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Progress Energy Inc. will close 11 coal-fired power plants at four sites in North Carolina by 2017 and replace the capacity with gas-burning units. The action is part of a trend in which utilities are shuttering older, smaller coal-burning units and embracing cheap natural gas. The power plants facing retirement in North Carolina were built between 1952 and 1972 and thus will be of retirement age by 2017. They constitute 30% of the utility's North Carolina coal capacity and, in an earlier era, might have been refurbished. But Progress has concluded that it would cost too much money to add scrubbers to reduce controlled pollutants like sulfur dioxide and it also suspects that it will cost too much, in coming years, to purchase the emission allowances that likely will be required for carbon dioxide emissions.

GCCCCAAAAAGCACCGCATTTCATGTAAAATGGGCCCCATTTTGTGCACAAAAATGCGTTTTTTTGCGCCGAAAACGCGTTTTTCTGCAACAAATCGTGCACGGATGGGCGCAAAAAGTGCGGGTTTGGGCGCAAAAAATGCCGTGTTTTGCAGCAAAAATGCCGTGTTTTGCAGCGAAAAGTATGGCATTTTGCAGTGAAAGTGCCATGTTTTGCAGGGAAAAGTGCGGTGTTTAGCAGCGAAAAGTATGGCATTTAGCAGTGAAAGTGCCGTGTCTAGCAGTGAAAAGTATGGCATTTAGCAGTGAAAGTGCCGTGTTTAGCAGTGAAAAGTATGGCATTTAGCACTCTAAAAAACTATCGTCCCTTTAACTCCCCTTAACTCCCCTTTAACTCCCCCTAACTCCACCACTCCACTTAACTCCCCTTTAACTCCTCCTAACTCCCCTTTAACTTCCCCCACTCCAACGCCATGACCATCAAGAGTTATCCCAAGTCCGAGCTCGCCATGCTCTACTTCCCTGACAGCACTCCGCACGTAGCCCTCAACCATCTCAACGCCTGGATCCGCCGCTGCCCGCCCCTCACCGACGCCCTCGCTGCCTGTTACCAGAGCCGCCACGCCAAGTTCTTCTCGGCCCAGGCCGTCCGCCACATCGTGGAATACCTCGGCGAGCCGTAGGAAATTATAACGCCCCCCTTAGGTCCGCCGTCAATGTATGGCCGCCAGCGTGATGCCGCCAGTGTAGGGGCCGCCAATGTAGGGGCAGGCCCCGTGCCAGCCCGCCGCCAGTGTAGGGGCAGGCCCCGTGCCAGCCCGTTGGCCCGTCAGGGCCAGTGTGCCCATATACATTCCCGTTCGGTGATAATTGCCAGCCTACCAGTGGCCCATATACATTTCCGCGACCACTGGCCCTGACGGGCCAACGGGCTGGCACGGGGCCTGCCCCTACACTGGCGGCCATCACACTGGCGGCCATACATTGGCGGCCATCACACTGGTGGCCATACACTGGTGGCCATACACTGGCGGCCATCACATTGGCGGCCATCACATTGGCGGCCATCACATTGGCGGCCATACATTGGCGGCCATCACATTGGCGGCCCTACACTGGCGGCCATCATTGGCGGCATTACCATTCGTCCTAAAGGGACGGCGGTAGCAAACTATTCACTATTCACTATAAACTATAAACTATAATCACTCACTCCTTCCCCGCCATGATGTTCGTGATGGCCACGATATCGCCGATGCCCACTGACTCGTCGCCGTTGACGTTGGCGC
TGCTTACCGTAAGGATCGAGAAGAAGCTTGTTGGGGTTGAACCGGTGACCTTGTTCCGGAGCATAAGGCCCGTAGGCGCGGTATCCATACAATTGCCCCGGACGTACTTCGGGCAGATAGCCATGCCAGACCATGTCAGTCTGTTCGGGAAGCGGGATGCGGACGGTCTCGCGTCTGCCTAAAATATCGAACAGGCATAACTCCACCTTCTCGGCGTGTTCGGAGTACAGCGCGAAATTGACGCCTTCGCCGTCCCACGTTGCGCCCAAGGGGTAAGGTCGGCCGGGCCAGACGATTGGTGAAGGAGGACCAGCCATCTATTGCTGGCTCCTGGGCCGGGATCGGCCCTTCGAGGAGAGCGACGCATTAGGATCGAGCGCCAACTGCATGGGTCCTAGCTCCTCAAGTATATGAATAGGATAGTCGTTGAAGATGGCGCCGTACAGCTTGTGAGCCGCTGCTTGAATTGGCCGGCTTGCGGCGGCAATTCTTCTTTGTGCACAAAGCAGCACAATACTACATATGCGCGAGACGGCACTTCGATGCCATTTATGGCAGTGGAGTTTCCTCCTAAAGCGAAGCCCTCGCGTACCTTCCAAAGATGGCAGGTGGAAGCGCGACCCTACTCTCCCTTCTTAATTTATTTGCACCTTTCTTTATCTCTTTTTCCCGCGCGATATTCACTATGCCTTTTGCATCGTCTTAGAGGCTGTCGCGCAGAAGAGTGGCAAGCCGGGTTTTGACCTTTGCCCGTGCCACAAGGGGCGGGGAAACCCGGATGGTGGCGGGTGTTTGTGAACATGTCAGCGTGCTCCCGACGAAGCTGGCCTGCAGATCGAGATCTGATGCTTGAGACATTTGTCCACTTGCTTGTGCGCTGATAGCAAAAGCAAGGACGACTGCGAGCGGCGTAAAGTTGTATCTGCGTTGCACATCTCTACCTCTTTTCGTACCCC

The coal-to-gas strategy will reduce the utility's total carbon-dioxide emissions significantly, although not by the goal set by President Obama, to cut emissions 17 percent by 2020. It is a single-digit number but it will move emissions in the right direction. After 2017, Progress would continue to operate three coal-fired plants in North Carolina, totaling 3,542 megawatts, in which it has invested more than $2 billion for pollution control equipment. That equipment curbs nitrogen oxide and sulfur dioxide emissions but does nothing to control carbon dioxide, regarded as the leading greenhouse gas. (WSJ, 12/2/2009)